Let me explain.
My office window gets direct sunlight in the afternoon—if, that is, it is sunny outside. When it does, it casts a glare on my computer screen, in which case, I pull down the blinds.
But (in accordance with Sod’s Law), the moment I do that, the sun no longer has fun casting a glare on my screen—so it tends to go away.
So I pull up the blinds again—and sure enough, the sun returns (67.3% of the time—significantly more than the 50-50% of it happening by chance).
So I put the blinds down again. And the same thing repeats.
Over time, I realised that I can use this to encourage the sun to come out more—which, I’m happy to report, I have done, with significant success, for the past five winters. Having rainy, overcast skies day after day (as autumns and winters tend to be in our part of the world) can be soul-sapping, so having a reasonably effective method of keeping them in check has been extremely useful.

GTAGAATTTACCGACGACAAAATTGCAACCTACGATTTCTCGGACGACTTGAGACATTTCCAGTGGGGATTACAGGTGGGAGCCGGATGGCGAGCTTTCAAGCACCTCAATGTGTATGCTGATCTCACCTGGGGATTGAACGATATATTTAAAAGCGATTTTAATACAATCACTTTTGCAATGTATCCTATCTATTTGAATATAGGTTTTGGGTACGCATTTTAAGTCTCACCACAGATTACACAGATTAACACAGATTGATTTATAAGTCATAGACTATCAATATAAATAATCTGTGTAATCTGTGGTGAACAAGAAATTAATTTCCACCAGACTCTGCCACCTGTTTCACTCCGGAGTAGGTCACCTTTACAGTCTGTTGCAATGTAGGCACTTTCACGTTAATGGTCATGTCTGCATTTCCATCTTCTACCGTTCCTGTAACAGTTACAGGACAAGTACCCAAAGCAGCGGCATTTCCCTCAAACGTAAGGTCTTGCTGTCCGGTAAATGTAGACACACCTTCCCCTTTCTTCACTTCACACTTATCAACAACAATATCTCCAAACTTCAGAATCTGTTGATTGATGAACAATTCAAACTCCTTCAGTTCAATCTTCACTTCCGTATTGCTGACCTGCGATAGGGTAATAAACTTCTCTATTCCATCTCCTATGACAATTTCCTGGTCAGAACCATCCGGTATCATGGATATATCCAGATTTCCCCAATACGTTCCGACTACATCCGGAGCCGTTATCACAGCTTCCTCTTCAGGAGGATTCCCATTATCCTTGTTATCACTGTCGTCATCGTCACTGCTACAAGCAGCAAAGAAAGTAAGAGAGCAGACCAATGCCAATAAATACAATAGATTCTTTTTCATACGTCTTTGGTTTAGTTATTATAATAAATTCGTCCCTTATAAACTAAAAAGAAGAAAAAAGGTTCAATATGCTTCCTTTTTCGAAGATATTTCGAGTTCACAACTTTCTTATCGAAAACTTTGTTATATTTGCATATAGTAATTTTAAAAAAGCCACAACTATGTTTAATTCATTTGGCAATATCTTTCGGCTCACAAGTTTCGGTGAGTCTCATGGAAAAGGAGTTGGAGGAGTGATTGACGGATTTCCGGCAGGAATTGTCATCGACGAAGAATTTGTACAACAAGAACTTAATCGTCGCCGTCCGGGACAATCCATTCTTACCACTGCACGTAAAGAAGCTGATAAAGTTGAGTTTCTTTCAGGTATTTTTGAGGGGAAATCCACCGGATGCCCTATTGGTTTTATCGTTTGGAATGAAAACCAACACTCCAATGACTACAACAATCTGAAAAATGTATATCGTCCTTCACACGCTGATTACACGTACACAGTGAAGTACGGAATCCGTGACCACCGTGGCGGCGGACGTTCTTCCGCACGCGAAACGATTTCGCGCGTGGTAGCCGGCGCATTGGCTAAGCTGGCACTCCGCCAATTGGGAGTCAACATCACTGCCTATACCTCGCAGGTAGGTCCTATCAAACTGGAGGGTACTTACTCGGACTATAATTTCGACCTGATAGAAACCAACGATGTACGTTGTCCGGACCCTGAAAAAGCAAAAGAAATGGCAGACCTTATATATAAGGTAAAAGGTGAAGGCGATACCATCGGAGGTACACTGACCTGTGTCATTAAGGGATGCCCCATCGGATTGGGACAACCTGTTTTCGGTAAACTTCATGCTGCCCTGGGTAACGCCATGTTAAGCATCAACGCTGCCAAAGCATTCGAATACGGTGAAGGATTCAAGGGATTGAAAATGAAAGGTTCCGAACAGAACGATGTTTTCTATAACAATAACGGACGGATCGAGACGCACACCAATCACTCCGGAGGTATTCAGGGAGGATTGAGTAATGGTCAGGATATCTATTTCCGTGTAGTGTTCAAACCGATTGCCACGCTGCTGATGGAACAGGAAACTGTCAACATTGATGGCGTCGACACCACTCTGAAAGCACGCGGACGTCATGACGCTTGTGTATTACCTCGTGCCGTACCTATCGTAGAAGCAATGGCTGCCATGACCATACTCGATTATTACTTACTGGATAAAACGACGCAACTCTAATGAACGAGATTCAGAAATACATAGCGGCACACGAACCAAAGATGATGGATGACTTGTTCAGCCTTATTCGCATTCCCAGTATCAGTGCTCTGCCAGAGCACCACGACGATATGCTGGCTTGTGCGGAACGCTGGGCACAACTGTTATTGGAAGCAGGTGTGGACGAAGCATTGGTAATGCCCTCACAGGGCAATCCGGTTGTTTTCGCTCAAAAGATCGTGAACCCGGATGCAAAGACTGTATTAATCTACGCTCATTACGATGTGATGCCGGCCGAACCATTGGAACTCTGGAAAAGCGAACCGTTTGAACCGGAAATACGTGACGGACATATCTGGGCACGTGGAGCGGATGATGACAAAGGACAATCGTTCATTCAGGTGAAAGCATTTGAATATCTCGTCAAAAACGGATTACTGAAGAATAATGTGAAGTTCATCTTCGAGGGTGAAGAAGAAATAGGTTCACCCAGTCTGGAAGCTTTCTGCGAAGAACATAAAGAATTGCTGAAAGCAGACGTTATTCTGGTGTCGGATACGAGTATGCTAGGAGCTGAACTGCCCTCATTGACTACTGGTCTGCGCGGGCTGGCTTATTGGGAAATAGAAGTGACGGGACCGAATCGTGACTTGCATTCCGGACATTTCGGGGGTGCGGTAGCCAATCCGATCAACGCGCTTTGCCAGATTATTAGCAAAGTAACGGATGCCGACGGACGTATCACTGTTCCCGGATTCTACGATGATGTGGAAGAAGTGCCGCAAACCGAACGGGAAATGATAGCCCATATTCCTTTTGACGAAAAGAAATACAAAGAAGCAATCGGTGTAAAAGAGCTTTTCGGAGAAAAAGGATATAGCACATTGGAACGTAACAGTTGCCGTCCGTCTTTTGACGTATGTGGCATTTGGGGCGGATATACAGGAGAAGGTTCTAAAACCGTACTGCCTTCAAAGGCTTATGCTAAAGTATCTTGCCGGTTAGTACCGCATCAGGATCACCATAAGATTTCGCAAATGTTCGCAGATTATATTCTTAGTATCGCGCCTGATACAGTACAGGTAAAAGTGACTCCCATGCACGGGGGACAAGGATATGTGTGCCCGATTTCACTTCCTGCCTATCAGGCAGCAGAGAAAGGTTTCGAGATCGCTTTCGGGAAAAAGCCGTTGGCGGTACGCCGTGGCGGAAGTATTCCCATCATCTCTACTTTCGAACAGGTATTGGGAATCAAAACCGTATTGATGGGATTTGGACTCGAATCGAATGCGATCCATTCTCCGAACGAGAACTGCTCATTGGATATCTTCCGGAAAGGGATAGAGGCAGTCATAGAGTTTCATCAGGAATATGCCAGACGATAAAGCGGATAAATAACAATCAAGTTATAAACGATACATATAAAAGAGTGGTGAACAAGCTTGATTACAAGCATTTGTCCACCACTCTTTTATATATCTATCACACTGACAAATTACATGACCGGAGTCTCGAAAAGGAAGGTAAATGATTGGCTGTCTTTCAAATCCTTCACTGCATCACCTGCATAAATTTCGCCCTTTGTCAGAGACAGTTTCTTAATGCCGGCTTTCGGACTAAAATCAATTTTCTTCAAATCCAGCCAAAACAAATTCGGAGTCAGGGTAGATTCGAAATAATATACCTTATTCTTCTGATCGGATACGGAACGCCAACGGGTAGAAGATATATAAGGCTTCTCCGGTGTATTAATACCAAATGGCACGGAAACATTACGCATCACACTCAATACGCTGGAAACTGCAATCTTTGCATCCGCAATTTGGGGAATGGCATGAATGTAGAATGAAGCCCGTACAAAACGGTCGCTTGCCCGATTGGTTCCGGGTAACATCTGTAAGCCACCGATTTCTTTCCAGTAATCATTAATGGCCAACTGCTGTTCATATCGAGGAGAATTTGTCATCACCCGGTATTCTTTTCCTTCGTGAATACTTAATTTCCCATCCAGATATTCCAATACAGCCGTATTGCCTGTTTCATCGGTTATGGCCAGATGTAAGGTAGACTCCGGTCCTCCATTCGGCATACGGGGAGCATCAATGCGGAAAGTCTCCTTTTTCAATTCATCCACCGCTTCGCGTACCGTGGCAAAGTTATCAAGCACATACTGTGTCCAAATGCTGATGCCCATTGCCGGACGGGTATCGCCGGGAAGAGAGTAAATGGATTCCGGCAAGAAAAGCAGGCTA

Of course, boring, logically-minded people—you know, the sort who think that a drawing of a boa constrictor that has swallowed an elephant is a hat—point out that this is mere superstition on my part; that my opening and closing of blinds cannot possibly have a causal impact on the weather; and that any success that I appear to have is merely down to coincidence and/or my subjective impressions.
I retort that if a butterfly flapping its wings in one part of the world can cause a tornado in another, my belief in the comparatively mild and localised effects of my blinds operations is entirely reasonable.
In fact, if my blinds operations are not 90% or 100% effective, it is because at any given moment, it is countered by someone else who is pulling their blinds up or down the other way.
Needless to say, I’ve been reluctant to publicise my findings until now, because—Sod’s Law—the moment I bring it to the attention of the wider world, it will probably cease to work. But my curiosity has got the better of me, and in these days of increasingly erratic weather, we need every tool we can get to mitigate the extreme vagaries of climate.
What say you?